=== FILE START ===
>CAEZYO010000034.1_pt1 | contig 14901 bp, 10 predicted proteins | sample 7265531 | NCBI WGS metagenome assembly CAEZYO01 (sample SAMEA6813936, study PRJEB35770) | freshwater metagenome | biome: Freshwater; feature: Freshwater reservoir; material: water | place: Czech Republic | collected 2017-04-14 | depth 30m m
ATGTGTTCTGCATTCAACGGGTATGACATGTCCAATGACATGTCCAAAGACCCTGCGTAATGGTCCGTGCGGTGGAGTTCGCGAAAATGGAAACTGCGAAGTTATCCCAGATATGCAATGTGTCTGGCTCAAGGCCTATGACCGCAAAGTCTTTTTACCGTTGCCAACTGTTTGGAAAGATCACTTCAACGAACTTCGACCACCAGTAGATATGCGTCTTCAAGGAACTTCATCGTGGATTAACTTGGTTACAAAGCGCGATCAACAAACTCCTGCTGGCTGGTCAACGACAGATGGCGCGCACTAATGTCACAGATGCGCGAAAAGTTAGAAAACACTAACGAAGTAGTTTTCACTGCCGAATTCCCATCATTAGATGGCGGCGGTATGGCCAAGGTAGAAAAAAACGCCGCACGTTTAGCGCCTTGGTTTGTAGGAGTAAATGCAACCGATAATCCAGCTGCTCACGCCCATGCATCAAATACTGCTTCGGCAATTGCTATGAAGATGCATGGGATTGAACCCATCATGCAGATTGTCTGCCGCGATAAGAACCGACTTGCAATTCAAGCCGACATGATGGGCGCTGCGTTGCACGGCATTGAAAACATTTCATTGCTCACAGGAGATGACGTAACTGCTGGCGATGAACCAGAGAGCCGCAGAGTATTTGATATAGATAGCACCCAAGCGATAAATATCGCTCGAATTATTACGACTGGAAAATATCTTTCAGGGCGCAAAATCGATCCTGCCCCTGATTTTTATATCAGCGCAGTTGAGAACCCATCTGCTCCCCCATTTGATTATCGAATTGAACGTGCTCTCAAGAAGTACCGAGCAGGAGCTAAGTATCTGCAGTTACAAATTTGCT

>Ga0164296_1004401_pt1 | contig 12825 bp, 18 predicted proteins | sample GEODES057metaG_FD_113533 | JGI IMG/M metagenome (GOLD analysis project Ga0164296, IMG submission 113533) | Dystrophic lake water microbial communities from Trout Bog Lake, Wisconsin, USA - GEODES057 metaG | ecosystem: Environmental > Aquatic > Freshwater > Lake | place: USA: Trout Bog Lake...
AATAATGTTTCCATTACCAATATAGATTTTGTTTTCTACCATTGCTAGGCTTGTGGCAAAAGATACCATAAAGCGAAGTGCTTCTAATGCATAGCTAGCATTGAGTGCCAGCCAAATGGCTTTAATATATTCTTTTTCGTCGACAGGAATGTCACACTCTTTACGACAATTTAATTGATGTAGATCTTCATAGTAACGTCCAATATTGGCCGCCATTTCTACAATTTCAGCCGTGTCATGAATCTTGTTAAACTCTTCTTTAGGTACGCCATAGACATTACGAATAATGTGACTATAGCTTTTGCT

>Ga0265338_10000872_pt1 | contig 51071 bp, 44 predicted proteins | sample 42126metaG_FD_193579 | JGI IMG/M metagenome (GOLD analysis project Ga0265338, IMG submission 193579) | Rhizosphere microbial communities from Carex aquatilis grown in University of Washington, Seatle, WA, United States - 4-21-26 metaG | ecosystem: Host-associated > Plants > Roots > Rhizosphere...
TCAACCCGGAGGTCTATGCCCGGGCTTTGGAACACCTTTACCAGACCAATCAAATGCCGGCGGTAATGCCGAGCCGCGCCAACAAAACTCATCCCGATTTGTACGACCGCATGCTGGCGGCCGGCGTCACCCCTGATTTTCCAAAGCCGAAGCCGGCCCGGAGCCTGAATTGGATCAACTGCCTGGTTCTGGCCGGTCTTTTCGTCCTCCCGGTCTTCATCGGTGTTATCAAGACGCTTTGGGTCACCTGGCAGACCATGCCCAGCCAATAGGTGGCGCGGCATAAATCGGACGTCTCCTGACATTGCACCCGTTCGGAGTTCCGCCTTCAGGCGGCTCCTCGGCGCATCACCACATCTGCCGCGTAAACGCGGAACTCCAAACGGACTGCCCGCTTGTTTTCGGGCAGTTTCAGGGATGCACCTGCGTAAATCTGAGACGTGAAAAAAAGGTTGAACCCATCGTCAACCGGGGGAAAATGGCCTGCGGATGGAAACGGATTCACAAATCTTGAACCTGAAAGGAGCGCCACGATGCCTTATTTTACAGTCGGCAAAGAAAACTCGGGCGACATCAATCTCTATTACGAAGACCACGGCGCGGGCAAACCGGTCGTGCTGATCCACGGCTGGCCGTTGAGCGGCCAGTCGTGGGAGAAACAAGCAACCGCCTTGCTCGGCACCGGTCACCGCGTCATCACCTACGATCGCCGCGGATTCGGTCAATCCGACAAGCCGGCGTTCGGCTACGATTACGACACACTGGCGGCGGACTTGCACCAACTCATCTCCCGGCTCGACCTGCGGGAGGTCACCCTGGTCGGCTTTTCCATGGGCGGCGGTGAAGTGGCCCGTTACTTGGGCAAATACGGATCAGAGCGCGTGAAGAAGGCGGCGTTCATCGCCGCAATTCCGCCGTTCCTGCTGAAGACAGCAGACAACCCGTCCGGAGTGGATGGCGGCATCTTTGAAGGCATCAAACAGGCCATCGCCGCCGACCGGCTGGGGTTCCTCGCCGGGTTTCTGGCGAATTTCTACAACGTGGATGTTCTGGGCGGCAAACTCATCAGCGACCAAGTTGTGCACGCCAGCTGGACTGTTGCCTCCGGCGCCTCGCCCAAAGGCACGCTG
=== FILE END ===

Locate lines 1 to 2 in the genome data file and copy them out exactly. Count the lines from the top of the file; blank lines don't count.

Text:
>CAEZYO010000034.1_pt1 | contig 14901 bp, 10 predicted proteins | sample 7265531 | NCBI WGS metagenome assembly CAEZYO01 (sample SAMEA6813936, study PRJEB35770) | freshwater metagenome | biome: Freshwater; feature: Freshwater reservoir; material: water | place: Czech Republic | collected 2017-04-14 | depth 30m m
ATGTGTTCTGCATTCAACGGGTATGACATGTCCAATGACATGTCCAAAGACCCTGCGTAATGGTCCGTGCGGTGGAGTTCGCGAAAATGGAAACTGCGAAGTTATCCCAGATATGCAATGTGTCTGGCTCAAGGCCTATGACCGCAAAGTCTTTTTACCGTTGCCAACTGTTTGGAAAGATCACTTCAACGAACTTCGACCACCAGTAGATATGCGTCTTCAAGGAACTTCATCGTGGATTAACTTGGTTACAAAGCGCGATCAACAAACTCCTGCTGGCTGGTCAACGACAGATGGCGCGCACTAATGTCACAGATGCGCGAAAAGTTAGAAAACACTAACGAAGTAGTTTTCACTGCCGAATTCCCATCATTAGATGGCGGCGGTATGGCCAAGGTAGAAAAAAACGCCGCACGTTTAGCGCCTTGGTTTGTAGGAGTAAATGCAACCGATAATCCAGCTGCTCACGCCCATGCATCAAATACTGCTTCGGCAATTGCTATGAAGATGCATGGGATTGAACCCATCATGCAGATTGTCTGCCGCGATAAGAACCGACTTGCAATTCAAGCCGACATGATGGGCGCTGCGTTGCACGGCATTGAAAACATTTCATTGCTCACAGGAGATGACGTAACTGCTGGCGATGAACCAGAGAGCCGCAGAGTATTTGATATAGATAGCACCCAAGCGATAAATATCGCTCGAATTATTACGACTGGAAAATATCTTTCAGGGCGCAAAATCGATCCTGCCCCTGATTTTTATATCAGCGCAGTTGAGAACCCATCTGCTCCCCCATTTGATTATCGAATTGAACGTGCTCTCAAGAAGTACCGAGCAGGAGCTAAGTATCTGCAGTTACAAATTTGCT